"It felt like I had nowhere to go with her."
There wasn't an emergency domestic violence shelter north of La Ronge until November 2019, when Ts'ekwi K'oni Koe opened in Black Lake.
A brutal death
In June 2018, Bigeye drove Brandy — bloody and face down — on a quad to the medical clinic. He blamed another man for her condition before leaving.
Staff documented her "grossly swollen and purple eyes," many scrapes and bruises, a deep jagged laceration on her forehead and a large laceration on the back of her head. She died from excessive blood loss brought on by blunt force trauma and stab wounds.
An agreed statement of facts lays out what happened. Hours before her death, Brandy's relative called police after Brandy told her Bigeye had "beat her up." She was crying and visibly bruised.
Brandy left that residence before police arrived, but they found her at home. They said she was intoxicated, unco-operative and would not give police information, so she was left in the care of her family.
The agreed statement of facts says RCMP officers searched the small community for Bigeye, but couldn't find him.
Not long after, Bigeye broke into Brandy's home. He reportedly left on a quad with a bottle of booze and Brandy in tow. A relative said she looked scared and seemed unwilling.
Court documents say Bigeye has little or no recollection of what happened "due to his extreme level of intoxication."
'No one helped her'
Brianda said the couple's problems were often amplified by alcohol, despite the community being dry.
She said other community and family members had witnessed violence with the couple.
"No one helped her."
Dusel said it's important to go beyond physical signs and notice coercion, control or isolation.
"People need to know and understand violence and abuse when they see it," she said.
Provincial progress made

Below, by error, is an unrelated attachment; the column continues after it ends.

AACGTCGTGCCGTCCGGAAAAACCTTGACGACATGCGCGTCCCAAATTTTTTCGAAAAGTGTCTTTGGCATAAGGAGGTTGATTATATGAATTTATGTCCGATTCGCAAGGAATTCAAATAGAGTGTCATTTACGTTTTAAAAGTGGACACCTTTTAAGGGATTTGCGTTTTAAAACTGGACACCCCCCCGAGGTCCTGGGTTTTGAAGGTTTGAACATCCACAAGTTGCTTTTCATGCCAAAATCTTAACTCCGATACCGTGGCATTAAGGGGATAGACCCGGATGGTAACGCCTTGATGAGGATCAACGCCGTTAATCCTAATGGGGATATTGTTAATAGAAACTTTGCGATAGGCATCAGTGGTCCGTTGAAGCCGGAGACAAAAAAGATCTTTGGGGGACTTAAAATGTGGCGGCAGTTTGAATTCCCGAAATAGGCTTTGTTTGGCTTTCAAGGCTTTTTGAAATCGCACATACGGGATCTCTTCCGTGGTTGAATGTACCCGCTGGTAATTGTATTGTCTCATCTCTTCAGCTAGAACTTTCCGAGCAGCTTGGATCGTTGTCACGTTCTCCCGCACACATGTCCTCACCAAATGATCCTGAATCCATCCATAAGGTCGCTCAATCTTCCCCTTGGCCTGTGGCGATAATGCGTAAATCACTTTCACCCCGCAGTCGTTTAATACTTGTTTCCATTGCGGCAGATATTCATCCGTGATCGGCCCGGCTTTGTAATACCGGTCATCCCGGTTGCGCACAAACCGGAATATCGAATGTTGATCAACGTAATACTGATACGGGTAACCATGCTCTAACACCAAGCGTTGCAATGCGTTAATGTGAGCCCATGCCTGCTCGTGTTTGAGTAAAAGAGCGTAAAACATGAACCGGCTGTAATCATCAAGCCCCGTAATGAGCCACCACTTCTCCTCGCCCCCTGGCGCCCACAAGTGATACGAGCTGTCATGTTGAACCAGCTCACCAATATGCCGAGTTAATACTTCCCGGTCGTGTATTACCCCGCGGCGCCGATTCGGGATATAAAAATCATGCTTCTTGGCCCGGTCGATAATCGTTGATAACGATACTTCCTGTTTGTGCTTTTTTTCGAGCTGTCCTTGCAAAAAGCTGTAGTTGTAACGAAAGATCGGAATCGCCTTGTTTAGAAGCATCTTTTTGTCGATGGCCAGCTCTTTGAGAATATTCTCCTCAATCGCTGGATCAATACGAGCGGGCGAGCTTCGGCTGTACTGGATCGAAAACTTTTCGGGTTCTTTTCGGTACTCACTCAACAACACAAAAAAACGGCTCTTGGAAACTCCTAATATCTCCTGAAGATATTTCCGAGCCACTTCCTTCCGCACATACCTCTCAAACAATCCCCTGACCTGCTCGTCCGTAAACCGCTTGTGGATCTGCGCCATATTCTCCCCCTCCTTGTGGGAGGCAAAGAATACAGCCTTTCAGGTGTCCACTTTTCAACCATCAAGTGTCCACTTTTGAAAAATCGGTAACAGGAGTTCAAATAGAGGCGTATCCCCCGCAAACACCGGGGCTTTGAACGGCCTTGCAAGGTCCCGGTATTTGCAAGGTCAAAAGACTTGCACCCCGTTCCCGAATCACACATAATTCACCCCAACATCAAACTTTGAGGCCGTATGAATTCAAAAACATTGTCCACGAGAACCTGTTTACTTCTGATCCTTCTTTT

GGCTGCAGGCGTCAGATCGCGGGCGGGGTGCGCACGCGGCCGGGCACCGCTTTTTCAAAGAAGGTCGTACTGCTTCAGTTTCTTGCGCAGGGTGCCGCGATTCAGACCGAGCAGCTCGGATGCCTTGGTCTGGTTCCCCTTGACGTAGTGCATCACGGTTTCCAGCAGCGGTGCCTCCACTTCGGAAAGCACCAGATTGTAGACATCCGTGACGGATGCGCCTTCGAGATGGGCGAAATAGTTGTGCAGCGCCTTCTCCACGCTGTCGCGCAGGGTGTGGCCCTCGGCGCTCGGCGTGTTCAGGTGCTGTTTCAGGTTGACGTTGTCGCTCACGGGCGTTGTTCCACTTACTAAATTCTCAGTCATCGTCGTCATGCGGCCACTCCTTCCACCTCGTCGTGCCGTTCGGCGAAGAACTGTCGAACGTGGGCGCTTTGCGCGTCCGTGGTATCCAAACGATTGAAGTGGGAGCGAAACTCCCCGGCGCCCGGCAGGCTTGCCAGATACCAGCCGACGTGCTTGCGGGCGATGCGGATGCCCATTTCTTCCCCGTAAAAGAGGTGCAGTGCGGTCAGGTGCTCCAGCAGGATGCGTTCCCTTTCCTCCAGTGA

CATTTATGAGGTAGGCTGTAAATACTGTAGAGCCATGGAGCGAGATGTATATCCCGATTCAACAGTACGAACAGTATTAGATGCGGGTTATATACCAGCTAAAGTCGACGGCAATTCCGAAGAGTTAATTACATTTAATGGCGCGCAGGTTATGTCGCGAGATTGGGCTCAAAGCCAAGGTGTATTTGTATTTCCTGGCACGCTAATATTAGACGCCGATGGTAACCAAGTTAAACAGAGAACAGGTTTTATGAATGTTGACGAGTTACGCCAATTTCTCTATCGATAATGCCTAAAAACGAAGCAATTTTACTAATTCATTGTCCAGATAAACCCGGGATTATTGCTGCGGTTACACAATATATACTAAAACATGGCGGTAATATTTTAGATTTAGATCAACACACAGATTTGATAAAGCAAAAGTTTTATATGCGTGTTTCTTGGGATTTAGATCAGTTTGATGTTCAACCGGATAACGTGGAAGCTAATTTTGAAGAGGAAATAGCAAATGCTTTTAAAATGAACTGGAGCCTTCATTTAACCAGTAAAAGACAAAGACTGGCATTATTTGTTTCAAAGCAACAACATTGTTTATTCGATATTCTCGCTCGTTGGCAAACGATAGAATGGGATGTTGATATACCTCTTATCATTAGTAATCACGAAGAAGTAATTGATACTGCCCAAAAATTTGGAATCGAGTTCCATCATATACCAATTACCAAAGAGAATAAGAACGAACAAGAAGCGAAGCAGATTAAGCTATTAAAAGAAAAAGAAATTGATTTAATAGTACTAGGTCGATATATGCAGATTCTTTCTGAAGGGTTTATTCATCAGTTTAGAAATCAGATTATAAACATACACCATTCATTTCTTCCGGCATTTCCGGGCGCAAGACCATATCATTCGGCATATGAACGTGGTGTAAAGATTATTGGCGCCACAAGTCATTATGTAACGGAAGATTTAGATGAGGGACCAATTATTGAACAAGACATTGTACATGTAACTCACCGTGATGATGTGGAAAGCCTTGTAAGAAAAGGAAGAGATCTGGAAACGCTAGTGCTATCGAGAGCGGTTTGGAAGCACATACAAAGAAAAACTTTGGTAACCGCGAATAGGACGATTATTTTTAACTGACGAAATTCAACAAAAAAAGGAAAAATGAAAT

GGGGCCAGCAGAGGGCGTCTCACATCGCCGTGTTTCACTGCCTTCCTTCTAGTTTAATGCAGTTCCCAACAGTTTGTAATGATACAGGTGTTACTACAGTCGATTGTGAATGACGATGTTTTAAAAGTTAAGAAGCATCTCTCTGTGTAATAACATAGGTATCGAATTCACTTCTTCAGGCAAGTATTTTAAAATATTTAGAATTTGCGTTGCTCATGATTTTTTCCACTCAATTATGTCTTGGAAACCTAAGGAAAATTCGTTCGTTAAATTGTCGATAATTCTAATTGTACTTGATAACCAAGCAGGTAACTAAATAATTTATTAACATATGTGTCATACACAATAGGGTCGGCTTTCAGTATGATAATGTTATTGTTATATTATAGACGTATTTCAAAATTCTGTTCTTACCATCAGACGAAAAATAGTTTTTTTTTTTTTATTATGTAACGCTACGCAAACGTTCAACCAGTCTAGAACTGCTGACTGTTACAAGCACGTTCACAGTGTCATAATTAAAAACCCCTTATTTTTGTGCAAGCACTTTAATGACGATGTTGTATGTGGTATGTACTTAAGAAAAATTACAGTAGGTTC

The death review report outlines steps to preventing domestic deaths. Dusel said progress has been slow, but she understands certain actions take time and does see "attention that wasn't there before," particularly with legislation.
She noted paid leave for victims of intimate partner violence, changes to the residential tenancies act (which came before the domestic violence death review recommendations) allowing people to break leases and Clare's Law, which was passed but is still not active.
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However, Dusel said this is a problem the province cannot legislate out of existence.
The report called on the province to develop a "comprehensive" education program whereby information could be provided to K-12 students. To date, no changes have been made to the curriculum.
The first recommendation called on the government to "develop a comprehensive program that focuses on building education and awareness about healthy relationships and how to prevent and respond to situations of domestic violence and abuse."
In January 2020, the province put out a tender looking for someone to create a multi-year advertising campaign to change attitudes and behaviours around violence against women and girls.
Tina Beaudry-Mellor, minister responsible for the Status of Women Office, said she wishes the province moved faster on the awareness campaign. Beaudry-Mellor said work was underway prior to the tender going out. She said the province collaborated with a family centre and male community leaders to inform the language and messaging.
"I'm frankly sometimes frustrated that this is a women's issue and not a men's issue, and I think we need to do some reframing around that."
The awareness campaign is not expected to be public for months.
Brianda takes on awareness efforts
Brianda said more public education is needed
She's doing what she can to make it happen. In August 2018, she lead a small domestic violence awareness workshop in Black Lake. On the anniversary of her sister's death, she lead an awareness walk through the community.
She said she did it because she didn't want anyone to feel the pain she and her family have endured since Brandy died by the hands of her lover.
"I don't want anyone to go through that again."
If you need help and are in immediate danger, call 911. To find assistance in your area, visit sheltersafe.ca or http://endingviolencecanada.org/getting-help. In Saskatchewan,www.pathssk.org has listings of available services across the province.